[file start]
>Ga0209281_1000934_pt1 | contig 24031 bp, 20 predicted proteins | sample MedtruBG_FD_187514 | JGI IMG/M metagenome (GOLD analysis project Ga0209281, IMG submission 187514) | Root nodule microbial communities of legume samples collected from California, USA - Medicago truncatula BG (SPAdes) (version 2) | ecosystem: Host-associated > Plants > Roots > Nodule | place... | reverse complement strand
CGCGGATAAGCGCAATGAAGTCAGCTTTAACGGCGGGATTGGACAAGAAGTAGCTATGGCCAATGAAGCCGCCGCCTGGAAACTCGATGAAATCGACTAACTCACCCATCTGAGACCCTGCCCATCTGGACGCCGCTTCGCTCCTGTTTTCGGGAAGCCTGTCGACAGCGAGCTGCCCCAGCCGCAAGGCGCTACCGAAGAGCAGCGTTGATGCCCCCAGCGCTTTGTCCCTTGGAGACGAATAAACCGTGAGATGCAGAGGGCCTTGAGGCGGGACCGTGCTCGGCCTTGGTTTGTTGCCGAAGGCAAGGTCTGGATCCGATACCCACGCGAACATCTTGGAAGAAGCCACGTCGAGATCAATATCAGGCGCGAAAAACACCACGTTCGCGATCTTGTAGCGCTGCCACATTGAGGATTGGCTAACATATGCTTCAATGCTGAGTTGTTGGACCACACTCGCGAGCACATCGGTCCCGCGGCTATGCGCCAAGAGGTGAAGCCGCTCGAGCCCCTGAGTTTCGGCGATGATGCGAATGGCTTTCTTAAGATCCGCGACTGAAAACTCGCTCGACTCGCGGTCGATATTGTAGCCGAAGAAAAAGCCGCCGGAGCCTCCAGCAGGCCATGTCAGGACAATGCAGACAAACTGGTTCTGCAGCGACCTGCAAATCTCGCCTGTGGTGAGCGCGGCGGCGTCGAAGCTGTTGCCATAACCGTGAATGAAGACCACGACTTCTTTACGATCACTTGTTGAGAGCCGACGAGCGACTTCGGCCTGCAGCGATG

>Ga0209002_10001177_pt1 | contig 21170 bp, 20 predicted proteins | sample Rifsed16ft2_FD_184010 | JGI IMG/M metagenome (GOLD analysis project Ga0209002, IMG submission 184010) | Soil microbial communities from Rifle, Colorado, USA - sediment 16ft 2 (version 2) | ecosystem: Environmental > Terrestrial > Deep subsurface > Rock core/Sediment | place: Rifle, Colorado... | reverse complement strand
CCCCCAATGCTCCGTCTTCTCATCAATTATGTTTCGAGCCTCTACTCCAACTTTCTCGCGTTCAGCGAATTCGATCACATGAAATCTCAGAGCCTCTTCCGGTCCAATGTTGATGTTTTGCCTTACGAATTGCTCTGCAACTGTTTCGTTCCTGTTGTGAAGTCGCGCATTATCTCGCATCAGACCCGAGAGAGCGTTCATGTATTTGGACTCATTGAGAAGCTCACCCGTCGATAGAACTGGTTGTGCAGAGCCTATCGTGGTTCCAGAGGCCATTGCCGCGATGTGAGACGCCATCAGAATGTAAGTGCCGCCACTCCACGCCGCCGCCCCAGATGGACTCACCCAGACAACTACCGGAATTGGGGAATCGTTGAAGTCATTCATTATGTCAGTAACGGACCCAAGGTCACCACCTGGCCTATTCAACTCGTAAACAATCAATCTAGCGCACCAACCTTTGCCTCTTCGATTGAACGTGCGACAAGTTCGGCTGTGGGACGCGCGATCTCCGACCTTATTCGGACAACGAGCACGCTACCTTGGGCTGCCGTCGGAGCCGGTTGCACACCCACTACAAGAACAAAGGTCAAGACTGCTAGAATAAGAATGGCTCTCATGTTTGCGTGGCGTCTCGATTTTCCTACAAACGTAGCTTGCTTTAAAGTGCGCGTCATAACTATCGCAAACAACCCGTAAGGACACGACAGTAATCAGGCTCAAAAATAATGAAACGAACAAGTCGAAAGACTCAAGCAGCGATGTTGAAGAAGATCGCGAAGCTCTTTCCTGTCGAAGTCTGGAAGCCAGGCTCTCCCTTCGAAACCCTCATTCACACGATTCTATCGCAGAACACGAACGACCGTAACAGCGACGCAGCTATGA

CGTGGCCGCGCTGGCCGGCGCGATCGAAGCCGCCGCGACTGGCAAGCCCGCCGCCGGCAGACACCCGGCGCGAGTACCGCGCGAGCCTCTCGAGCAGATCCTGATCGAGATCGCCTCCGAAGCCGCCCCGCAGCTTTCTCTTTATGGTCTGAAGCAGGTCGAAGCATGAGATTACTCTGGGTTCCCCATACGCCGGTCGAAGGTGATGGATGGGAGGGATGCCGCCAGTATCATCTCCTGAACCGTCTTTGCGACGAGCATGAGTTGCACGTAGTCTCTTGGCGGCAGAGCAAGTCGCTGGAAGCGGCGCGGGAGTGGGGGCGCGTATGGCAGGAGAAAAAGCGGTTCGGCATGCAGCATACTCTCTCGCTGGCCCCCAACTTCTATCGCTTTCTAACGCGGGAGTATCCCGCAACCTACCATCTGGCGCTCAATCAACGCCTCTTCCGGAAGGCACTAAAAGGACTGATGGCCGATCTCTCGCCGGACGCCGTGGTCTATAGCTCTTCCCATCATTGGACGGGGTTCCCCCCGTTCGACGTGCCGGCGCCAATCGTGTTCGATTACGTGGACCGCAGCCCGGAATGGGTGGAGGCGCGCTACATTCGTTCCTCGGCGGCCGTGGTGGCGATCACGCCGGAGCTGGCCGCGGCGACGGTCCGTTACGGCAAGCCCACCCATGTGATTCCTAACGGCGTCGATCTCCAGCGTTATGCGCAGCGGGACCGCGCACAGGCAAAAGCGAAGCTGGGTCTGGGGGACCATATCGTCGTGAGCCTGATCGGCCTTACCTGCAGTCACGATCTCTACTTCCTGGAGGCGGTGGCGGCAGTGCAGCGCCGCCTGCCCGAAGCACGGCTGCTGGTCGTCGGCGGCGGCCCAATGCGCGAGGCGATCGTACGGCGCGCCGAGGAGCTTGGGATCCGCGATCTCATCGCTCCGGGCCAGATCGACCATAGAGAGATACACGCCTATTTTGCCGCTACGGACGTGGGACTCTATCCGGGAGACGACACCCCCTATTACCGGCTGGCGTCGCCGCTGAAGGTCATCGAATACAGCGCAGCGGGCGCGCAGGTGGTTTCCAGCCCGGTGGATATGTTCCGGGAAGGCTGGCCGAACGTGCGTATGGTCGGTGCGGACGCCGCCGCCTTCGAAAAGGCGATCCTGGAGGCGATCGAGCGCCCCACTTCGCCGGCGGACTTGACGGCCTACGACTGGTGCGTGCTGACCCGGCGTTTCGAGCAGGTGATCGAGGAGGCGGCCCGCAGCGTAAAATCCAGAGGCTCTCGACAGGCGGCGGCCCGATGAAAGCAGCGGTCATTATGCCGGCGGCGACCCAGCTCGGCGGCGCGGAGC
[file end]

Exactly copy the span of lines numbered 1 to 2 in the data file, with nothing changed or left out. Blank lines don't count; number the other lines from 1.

>Ga0209281_1000934_pt1 | contig 24031 bp, 20 predicted proteins | sample MedtruBG_FD_187514 | JGI IMG/M metagenome (GOLD analysis project Ga0209281, IMG submission 187514) | Root nodule microbial communities of legume samples collected from California, USA - Medicago truncatula BG (SPAdes) (version 2) | ecosystem: Host-associated > Plants > Roots > Nodule | place... | reverse complement strand
CGCGGATAAGCGCAATGAAGTCAGCTTTAACGGCGGGATTGGACAAGAAGTAGCTATGGCCAATGAAGCCGCCGCCTGGAAACTCGATGAAATCGACTAACTCACCCATCTGAGACCCTGCCCATCTGGACGCCGCTTCGCTCCTGTTTTCGGGAAGCCTGTCGACAGCGAGCTGCCCCAGCCGCAAGGCGCTACCGAAGAGCAGCGTTGATGCCCCCAGCGCTTTGTCCCTTGGAGACGAATAAACCGTGAGATGCAGAGGGCCTTGAGGCGGGACCGTGCTCGGCCTTGGTTTGTTGCCGAAGGCAAGGTCTGGATCCGATACCCACGCGAACATCTTGGAAGAAGCCACGTCGAGATCAATATCAGGCGCGAAAAACACCACGTTCGCGATCTTGTAGCGCTGCCACATTGAGGATTGGCTAACATATGCTTCAATGCTGAGTTGTTGGACCACACTCGCGAGCACATCGGTCCCGCGGCTATGCGCCAAGAGGTGAAGCCGCTCGAGCCCCTGAGTTTCGGCGATGATGCGAATGGCTTTCTTAAGATCCGCGACTGAAAACTCGCTCGACTCGCGGTCGATATTGTAGCCGAAGAAAAAGCCGCCGGAGCCTCCAGCAGGCCATGTCAGGACAATGCAGACAAACTGGTTCTGCAGCGACCTGCAAATCTCGCCTGTGGTGAGCGCGGCGGCGTCGAAGCTGTTGCCATAACCGTGAATGAAGACCACGACTTCTTTACGATCACTTGTTGAGAGCCGACGAGCGACTTCGGCCTGCAGCGATG